Most flatfish species produce pelagic eggs, which means their eggs float freely in the water instead of sinking to the bottom. Flatfish larvae begin life with eyes on either side of their bodies. After approximately 14 days, however, one eye migrates up and over the top of the head. Either the left or right eye migrates, and many species of flatfish can be categorized by the eye that moves. Some are sinistral (left-eye dominant) and others dextral (right-eye dominant). However, in other species of flatfish, the right eye may migrate on some individuals and the left on others. Regardless of which side of the fish has eyes, the opposite, eyeless, side lays on the sea floor and is termed the “blind side.” It is usually white. After transformation, the adult flatfish then adopts a benthic lifestyle, meaning they will spend the rest of their lives living on the bottom of a body of water. With eyes facing upwards, flatfish are also capable of protruding them using a unique muscle called the recessus orbitalis. This allows the flatfish to remain relatively hidden under the debris on the bottom, while literally “keeping an eye out” for prey. As another adaptation to life on the sea floor, flatfishes lose their swim bladder, an organ that helps keep fishes buoyant, during metamorphosis.

Diet and Predation

Flatfishes are carnivorous, eating various fishes, crustaceans, molluscs and invertebrates. Scientists believe flatfishes have adapted to have both eyes on one side of their head and to live at the bottom of bodies of water so that they can ambush prey. In addition to being able to hide themselves under sand and small rocks on the sea floor, many species of flatfish have chromatophores. Chromatophores are special cells containing pigments and contracting fibres. These cells aid with camouflage, as they are capable of changing the colour and pattfern of a flatfish’s scales to match its surroundings.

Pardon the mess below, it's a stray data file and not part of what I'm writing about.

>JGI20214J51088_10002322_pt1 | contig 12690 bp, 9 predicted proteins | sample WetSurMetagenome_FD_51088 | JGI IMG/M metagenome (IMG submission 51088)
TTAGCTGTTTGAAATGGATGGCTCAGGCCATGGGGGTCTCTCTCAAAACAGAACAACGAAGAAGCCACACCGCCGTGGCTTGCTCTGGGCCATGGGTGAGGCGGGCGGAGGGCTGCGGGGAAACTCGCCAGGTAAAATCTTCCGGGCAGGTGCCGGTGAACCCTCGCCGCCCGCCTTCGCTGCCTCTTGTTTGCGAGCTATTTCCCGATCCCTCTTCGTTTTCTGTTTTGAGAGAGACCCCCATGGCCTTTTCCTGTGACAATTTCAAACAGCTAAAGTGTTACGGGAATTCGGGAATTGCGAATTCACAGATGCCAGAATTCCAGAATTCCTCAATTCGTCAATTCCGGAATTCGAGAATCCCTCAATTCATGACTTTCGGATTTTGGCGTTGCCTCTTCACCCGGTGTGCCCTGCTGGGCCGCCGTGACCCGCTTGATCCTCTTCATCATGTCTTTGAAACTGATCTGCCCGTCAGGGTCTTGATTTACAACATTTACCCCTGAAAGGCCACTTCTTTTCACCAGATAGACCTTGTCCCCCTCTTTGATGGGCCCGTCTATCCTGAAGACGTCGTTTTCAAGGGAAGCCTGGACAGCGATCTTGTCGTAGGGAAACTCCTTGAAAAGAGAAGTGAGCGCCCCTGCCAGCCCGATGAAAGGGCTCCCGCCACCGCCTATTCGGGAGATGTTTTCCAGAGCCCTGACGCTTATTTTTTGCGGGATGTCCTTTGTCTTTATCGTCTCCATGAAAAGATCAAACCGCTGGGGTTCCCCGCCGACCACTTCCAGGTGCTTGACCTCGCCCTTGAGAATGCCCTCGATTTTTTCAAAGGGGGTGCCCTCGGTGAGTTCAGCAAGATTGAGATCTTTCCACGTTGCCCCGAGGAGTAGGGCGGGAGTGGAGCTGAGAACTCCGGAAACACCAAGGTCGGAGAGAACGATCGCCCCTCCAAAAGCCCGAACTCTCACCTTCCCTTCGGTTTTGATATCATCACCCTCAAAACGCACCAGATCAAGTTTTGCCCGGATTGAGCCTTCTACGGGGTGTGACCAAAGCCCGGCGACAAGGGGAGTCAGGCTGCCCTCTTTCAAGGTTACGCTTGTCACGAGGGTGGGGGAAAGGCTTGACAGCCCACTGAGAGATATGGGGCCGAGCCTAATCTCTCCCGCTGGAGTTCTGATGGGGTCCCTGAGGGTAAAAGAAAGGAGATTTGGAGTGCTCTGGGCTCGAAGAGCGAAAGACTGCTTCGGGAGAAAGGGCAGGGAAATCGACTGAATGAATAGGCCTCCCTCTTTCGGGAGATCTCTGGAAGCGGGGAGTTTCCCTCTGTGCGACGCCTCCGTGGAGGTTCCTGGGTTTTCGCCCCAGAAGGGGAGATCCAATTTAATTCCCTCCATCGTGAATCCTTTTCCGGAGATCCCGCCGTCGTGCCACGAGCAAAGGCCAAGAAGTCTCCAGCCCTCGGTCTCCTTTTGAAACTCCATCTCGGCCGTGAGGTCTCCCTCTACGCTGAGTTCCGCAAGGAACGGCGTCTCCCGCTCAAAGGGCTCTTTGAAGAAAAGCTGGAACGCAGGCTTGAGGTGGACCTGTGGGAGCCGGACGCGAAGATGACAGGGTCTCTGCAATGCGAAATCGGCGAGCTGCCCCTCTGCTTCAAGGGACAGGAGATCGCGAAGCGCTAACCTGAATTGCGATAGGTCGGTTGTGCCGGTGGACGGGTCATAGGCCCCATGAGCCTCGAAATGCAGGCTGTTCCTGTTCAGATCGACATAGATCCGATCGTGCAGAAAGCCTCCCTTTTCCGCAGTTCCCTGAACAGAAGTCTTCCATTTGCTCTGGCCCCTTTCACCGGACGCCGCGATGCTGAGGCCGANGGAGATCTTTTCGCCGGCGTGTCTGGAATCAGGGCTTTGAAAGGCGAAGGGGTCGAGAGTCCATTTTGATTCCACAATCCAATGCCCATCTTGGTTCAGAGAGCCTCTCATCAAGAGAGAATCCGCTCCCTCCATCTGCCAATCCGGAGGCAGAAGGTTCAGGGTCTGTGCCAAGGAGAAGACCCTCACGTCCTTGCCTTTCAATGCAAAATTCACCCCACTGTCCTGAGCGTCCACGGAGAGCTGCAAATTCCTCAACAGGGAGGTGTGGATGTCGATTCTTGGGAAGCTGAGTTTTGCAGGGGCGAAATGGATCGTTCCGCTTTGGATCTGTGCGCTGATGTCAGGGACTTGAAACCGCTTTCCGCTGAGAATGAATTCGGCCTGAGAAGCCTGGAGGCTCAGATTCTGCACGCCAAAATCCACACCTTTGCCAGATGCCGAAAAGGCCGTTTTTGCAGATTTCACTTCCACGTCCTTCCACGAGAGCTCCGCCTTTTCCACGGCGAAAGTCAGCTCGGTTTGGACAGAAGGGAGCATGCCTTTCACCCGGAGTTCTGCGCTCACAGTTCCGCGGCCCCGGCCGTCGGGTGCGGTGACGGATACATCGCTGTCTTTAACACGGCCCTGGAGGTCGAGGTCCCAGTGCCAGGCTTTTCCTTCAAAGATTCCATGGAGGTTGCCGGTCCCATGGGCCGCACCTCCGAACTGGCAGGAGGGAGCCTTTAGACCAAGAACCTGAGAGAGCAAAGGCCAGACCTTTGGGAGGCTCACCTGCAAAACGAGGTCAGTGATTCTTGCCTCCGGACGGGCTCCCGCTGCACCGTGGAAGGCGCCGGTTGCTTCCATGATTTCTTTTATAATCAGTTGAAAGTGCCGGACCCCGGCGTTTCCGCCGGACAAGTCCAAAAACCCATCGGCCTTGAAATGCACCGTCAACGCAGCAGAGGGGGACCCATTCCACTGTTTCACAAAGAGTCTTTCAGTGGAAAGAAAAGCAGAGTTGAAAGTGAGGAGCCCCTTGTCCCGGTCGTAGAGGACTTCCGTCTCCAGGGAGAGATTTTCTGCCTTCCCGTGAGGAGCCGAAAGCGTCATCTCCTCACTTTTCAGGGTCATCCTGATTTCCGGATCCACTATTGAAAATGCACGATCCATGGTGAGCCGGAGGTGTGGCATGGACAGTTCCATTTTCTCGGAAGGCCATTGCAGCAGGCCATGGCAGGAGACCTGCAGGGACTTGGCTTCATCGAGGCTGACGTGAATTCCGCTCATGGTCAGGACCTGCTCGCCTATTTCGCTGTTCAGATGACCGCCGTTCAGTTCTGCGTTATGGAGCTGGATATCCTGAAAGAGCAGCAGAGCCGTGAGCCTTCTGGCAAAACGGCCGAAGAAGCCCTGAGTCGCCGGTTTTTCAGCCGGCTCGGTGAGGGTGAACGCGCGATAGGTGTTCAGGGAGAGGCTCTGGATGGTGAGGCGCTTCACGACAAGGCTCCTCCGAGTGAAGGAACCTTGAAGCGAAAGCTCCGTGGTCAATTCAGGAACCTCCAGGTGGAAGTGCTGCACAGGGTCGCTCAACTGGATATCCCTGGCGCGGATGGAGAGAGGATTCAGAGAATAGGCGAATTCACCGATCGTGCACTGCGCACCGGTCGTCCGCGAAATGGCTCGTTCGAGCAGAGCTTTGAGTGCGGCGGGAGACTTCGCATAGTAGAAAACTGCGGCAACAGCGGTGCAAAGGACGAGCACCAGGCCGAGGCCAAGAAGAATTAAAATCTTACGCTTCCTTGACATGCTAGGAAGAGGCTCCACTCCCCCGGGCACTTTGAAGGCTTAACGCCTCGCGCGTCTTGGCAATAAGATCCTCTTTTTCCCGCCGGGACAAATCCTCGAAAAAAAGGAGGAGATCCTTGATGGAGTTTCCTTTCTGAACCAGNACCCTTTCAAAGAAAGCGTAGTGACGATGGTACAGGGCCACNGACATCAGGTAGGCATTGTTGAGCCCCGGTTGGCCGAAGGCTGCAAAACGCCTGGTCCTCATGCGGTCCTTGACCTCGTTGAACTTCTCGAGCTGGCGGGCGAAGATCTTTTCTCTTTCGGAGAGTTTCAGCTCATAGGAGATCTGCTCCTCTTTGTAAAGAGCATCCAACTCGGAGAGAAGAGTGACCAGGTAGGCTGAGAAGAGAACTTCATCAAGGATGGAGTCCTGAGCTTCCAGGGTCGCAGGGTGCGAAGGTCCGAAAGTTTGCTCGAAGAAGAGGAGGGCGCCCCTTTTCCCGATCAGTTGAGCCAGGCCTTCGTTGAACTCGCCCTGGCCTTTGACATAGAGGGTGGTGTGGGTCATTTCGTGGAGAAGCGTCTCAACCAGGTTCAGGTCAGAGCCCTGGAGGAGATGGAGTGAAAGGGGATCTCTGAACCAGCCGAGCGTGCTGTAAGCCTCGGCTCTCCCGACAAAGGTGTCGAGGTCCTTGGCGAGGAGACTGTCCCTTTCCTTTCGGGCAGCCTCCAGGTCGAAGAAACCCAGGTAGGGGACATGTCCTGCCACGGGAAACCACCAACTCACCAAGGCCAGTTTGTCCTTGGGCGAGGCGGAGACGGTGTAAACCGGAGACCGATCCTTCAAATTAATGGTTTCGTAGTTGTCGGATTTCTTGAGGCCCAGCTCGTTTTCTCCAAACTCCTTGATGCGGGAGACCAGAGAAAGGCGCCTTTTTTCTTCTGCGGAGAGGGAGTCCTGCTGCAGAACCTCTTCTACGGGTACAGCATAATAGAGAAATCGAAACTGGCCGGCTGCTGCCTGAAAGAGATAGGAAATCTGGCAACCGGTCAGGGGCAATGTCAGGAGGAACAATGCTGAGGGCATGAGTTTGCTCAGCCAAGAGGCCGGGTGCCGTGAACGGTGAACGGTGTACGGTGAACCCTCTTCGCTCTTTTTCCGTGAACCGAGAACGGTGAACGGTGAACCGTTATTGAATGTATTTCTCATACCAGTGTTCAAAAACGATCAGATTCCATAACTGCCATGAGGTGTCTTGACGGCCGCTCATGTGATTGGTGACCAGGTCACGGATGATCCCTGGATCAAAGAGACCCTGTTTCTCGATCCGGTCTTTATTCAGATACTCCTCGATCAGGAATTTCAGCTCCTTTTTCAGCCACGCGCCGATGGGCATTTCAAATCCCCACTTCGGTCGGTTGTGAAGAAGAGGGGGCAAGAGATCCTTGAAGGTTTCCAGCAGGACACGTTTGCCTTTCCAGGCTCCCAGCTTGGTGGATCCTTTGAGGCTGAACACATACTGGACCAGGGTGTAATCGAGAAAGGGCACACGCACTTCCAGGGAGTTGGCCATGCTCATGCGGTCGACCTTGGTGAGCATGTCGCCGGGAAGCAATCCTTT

Relationship with Humans

Flatfish catches in Atlantic Canada come from the Grand Banks off the coast of Newfoundland, the Scotian Shelf off the coast of Nova Scotia, and the Gulf of St. Lawrence. North Atlantic flatfish fisheries have been in decline since the late 1980s, with the decline being most severe in the northwest Atlantic. Climate change may further exacerbate these trends. Pacific halibut, the largest flatfish in the world, is a major fishery on Canada’s Pacific coast. This fishery is jointly managed with the United States by the International Pacific Halibut Commission.

Challenges and Climate Change

North Atlantic regions, including Canada, are the regions where climate change poses the most risk to flatfish populations. Temperature is one of the main drivers of change to the geographic distribution and abundance of marine fishes. As ocean temperatures increase, water is warmer and less oxygenated, with a lower pH. This impacts the growth and reproduction of marine fishes, with expected decreases in average body size of flatfishes. In another response to the projected change in temperatures, North Atlantic and Pacific flatfishes are expected to shift their habitats towards deeper waters at higher latitudes.